In any case, I ended up getting a Dodge Dart instead, but never forgot the power of a chopper, the open roads of America, and a great soundtrack. “Easy Rider” was a statement of rebellion, and no brand had that market cornered better than Harley-Davidson.

    For decades, its motorcycles have been brand leaders, a symbol of American know-how. From Sturgis to Daytona Beach, the hog makes a statement about its owner.

    But in recent years, the Milwaukee based company has watched its sales slide. And like so many other downturns in 2020, COVID has only served to accelerate a trend that was already well underway.

    [​IMG]
    Chart: Bloomberg
    According to Bloomberg, Harley-Davidson posted rugged sales again last year, and the forecast is for only flattish growth through the next four years – not at all what Wall Street wants to see.

    As I thought about Harley's fall from grace, it struck me its predicament resembles broadcast radio's challenges in the new millennium. After ruling the audio roost for decades, increased competition and technological innovations by other companies have pressured radio broadcasters. And of course, the pandemic hasn't helped.

    Along with a story in TheThings.com by Michael Weyer, I'm listing Harley-Davidson's problems that have clear radio overtones. In fact, I've listed a 6-pack of issues the Wisconsin motorcycle manufacturer is facing that echo radio's challenges.

    1. Harley-Davidson didn't keep up with technology – The company has that reputation for building big, heavy “old school” bikes in a moment when more people are seeking lighter, more economic, and ecologically friendlier rides.[​IMG]

    Now Harley is scrambling, hoping new investment in electrification is enough to help the company make the transition. As the Bloomberg story points out, the company will now have to pay heavily to catch up.

    Harley's inability to recognize the coming of electrification is analogous to the digital denial traditional media companies exhibited for many years. And to this day, there are broadcasters who still see digital media tools as second class citizens.

    2. Harley-Davidson has failed to serve young consumers -In true Evel Knievel style, the most famous motorcycle brand of all time may be jumping right into the demographic cliff of doom.

    [​IMG]
    YouTube
    Back to reason #1, younger consumers are more interested in commuting than they are interstate travel. And according to Weyer, they're looking at lighter, less costly bikes.

    On top of that, Harley-Davidson has image problems. Those rebels at Sturgis and other biker festivals and the “hog” lifestyle are not congruent with how Millennials and Gen Z's want to be perceived.

    Beyond the biker dudes, Harleys are also associated with aging boomers like the dudes at the top of this blog post, trying to recapture their “Easy Rider” youths. (Yes, maybe a tad like me.)

    Not unlike radio's near complete abandonment of young demographics, Harley-Davidson is “aging out,” with bleak prospects for turning its image around among up-and-coming generations.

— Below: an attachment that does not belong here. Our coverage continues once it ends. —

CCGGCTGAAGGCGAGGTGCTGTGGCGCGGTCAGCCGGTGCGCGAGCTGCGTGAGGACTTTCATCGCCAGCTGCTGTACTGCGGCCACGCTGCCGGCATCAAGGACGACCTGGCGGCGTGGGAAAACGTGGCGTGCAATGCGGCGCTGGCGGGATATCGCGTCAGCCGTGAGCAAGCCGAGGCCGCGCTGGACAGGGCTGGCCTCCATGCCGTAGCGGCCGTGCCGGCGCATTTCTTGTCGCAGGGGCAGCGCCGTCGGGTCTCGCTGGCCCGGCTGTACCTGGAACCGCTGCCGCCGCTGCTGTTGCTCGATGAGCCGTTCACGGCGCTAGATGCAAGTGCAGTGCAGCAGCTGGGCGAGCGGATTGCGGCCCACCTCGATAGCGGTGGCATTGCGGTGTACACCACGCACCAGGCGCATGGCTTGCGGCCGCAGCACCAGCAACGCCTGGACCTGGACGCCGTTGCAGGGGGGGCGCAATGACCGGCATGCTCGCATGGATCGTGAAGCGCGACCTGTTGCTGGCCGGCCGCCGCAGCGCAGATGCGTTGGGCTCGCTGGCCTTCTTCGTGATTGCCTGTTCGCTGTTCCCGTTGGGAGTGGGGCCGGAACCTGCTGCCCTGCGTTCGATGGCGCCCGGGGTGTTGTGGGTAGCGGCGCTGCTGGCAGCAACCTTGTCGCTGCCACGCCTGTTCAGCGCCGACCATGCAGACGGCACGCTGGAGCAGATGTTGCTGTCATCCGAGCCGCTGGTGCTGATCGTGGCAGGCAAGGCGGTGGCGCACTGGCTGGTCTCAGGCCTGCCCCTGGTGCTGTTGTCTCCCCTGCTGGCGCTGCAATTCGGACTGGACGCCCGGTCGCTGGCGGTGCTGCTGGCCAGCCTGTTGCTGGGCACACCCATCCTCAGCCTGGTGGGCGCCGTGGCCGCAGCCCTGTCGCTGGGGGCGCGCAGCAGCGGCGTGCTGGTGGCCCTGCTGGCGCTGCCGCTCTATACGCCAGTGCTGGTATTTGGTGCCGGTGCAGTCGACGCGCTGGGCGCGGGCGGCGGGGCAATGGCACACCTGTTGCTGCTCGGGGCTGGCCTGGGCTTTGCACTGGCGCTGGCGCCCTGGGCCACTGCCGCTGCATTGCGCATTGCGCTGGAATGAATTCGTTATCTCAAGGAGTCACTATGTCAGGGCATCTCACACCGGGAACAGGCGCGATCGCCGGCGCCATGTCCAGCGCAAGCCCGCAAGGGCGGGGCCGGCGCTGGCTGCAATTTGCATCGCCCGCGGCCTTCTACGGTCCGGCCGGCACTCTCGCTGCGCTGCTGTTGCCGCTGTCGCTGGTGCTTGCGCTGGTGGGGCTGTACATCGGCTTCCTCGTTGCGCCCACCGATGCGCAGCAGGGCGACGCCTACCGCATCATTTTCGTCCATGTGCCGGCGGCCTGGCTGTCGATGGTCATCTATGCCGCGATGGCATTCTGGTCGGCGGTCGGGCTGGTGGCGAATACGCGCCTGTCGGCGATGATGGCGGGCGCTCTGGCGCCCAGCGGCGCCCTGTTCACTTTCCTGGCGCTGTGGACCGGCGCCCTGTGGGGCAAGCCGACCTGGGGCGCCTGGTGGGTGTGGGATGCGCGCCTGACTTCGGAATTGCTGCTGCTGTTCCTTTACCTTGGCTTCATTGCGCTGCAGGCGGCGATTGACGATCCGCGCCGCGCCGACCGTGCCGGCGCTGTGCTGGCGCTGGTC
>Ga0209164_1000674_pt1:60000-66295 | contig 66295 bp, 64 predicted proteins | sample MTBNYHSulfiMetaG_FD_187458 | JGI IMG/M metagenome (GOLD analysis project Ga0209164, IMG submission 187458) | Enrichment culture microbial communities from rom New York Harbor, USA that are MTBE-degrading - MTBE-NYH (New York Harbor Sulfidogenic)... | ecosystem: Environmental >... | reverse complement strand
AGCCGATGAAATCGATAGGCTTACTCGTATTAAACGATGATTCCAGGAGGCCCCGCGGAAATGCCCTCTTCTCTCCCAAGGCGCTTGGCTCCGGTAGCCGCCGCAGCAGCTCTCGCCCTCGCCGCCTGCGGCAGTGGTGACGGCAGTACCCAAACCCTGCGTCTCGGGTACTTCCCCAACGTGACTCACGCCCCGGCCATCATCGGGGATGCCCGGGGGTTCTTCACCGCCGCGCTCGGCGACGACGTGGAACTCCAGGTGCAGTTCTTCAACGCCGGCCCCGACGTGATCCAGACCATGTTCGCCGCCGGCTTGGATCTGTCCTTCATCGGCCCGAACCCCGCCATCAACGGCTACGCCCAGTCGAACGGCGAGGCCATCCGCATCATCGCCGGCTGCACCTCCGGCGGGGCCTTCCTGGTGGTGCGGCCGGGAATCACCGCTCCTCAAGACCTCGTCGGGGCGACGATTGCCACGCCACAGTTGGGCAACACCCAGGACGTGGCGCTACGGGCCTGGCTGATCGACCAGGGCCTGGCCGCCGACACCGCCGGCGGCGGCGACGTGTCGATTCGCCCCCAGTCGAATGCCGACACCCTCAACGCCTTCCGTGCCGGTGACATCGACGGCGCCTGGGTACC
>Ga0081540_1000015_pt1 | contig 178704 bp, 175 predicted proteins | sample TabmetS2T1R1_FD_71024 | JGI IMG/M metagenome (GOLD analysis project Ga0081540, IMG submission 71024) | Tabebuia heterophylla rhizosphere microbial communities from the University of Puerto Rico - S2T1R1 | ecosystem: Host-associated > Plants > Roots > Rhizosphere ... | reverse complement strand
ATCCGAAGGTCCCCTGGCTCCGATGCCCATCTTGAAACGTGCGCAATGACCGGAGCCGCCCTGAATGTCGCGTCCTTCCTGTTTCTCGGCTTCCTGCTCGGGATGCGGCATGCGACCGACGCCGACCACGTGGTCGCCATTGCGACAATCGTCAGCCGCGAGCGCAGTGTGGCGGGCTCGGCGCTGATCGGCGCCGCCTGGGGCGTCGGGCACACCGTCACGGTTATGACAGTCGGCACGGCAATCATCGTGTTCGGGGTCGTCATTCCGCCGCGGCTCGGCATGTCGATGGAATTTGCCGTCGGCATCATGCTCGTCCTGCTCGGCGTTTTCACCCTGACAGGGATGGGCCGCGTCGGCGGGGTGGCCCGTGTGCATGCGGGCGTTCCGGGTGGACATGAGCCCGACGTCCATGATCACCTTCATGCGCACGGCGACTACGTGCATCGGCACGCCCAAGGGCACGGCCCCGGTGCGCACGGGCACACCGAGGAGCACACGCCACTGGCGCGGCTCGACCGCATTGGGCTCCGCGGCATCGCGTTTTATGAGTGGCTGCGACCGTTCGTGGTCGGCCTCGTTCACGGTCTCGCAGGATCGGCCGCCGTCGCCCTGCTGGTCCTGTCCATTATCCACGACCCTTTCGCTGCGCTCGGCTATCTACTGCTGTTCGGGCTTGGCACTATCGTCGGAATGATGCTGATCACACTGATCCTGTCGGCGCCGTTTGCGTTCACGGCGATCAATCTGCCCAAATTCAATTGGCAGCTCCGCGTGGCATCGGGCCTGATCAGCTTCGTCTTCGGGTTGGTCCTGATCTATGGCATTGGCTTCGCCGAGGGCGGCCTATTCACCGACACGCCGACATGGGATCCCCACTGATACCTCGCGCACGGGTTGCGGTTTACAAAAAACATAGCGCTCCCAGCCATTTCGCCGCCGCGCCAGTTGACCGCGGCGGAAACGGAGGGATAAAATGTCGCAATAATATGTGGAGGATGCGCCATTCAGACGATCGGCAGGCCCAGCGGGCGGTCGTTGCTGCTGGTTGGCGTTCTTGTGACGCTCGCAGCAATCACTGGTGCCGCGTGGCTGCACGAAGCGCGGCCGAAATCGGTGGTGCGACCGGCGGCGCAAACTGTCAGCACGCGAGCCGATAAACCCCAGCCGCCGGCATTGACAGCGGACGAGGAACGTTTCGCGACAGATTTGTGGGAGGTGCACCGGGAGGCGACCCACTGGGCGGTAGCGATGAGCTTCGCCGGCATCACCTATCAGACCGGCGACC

3. Harley-Davidson became complacent and satisfied with its success – Weyer submits the company got too comfortable with its iconic image. Nearly, 20 years ago, Matt Ragas and B.J. Bueno wrote a book, “The Power of Cult Branding,” and Harley was one of their poster boys.[​IMG]

    While tattoos are highly popular displays of self-expression these days, you'd be hard-pressed to find a whole lot of Harley ink on those under 30.

    As Weyer notes, Harley “was too busy building themselves into a ‘brand' with stores in airports and malls to concentrate on making better bikes than the competition, and that's come back to bite them…”

    Yes, it's about content. In this case, the quality, style, and economy of its bikes.

    That sounds a lot like radio in the 80s and 90s, the go-go days where station valuations were through the roof, and ownership was “a license to make money.” As they used to say, even a 1-share in LA or NYC would yield impressive profits. And GMs could achieve their lifelong dream of ownership by focusing on medium and small markets for automatic profits.

    Not anymore. Brands that Boomers loved – whether a radio station or hog – mean very little to their kids and grandkids.

    4. Harley overpromised…and failed to deliver – It's one thing to see yourself as a venerable brand that will never lose its hallowed place in the minds and hearts of consumers here in America, and around the world. It's another to make good on your promises.[​IMG]

    And HD's new CEO, Jochen Zeitz, recently admitted to investors, “In the past years, we've over-committed and under-delivered; we are now committed to setting realistic goals.”

    Zeitz is the first non-American head of Harley, a branding expert from Germany who is credited with turning around Puma. Bringing in an outsider who doesn't drink the Harley Kool-Aid is a strategy the company shareholders hope can reinvigorate a tired brand.

    5. Harley failed to do its homework – In today's transportation economy, companies need extensive research to keep up with changing trends – like electrification.

    The company's failure to do research and investment in its future are big reasons why profits are projected to be so lackluster over the next few years.[​IMG]